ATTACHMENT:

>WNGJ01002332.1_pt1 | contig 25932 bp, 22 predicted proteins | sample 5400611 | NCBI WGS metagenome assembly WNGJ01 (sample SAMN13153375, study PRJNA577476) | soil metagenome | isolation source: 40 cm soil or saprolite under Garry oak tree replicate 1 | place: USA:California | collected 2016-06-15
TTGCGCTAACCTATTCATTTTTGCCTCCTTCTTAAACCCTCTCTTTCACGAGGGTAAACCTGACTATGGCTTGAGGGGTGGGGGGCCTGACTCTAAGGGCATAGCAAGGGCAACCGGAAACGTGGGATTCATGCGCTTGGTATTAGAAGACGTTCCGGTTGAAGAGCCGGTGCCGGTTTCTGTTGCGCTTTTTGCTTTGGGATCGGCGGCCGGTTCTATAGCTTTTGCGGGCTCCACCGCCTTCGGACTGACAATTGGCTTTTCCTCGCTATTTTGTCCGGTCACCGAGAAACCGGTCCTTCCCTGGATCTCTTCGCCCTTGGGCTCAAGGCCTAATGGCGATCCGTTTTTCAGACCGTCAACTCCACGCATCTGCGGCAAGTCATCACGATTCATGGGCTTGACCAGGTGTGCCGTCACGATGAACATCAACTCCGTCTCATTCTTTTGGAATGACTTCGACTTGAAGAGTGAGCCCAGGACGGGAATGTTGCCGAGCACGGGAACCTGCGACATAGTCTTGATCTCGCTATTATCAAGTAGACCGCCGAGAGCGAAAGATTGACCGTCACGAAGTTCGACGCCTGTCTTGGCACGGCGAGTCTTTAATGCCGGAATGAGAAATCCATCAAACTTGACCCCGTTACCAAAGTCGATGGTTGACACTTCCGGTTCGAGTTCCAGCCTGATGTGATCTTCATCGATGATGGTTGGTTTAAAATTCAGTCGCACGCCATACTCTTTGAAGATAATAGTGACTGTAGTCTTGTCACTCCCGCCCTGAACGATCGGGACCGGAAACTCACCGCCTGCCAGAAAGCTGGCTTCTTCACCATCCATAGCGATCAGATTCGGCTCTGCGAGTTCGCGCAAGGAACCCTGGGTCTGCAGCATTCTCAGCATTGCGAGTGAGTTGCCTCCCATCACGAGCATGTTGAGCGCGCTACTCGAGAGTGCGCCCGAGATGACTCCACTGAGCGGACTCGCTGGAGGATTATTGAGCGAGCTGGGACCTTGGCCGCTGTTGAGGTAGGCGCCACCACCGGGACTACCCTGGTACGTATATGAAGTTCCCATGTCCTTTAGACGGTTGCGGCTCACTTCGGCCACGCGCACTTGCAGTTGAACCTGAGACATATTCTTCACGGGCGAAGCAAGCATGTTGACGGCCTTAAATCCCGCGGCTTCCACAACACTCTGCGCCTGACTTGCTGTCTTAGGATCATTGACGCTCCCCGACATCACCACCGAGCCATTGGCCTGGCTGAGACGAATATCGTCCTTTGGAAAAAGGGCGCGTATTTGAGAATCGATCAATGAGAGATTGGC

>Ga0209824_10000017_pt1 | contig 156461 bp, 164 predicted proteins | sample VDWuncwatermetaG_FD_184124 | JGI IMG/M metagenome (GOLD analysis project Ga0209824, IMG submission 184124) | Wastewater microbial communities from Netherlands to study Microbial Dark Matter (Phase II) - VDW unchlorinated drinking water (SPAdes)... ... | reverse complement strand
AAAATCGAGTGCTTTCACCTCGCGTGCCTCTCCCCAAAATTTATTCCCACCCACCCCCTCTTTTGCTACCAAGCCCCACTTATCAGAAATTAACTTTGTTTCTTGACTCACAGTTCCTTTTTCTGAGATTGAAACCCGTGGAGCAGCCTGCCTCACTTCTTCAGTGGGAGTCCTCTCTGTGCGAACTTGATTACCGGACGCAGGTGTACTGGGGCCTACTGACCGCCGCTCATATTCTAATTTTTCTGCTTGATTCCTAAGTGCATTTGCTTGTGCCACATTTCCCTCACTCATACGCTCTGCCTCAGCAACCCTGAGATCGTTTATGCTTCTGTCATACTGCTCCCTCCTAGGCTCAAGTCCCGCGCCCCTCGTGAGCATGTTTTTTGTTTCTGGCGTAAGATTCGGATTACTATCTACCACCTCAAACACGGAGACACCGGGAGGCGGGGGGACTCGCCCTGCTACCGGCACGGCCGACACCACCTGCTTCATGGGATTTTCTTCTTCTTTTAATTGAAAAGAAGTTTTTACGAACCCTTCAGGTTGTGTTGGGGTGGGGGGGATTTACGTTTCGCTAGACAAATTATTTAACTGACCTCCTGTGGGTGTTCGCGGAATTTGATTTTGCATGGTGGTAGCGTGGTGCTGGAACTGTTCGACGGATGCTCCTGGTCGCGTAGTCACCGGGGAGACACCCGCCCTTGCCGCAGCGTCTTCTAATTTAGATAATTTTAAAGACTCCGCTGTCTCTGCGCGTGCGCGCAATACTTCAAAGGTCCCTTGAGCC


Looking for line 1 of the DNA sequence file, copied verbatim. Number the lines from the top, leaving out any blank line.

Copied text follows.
>WNGJ01002332.1_pt1 | contig 25932 bp, 22 predicted proteins | sample 5400611 | NCBI WGS metagenome assembly WNGJ01 (sample SAMN13153375, study PRJNA577476) | soil metagenome | isolation source: 40 cm soil or saprolite under Garry oak tree replicate 1 | place: USA:California | collected 2016-06-15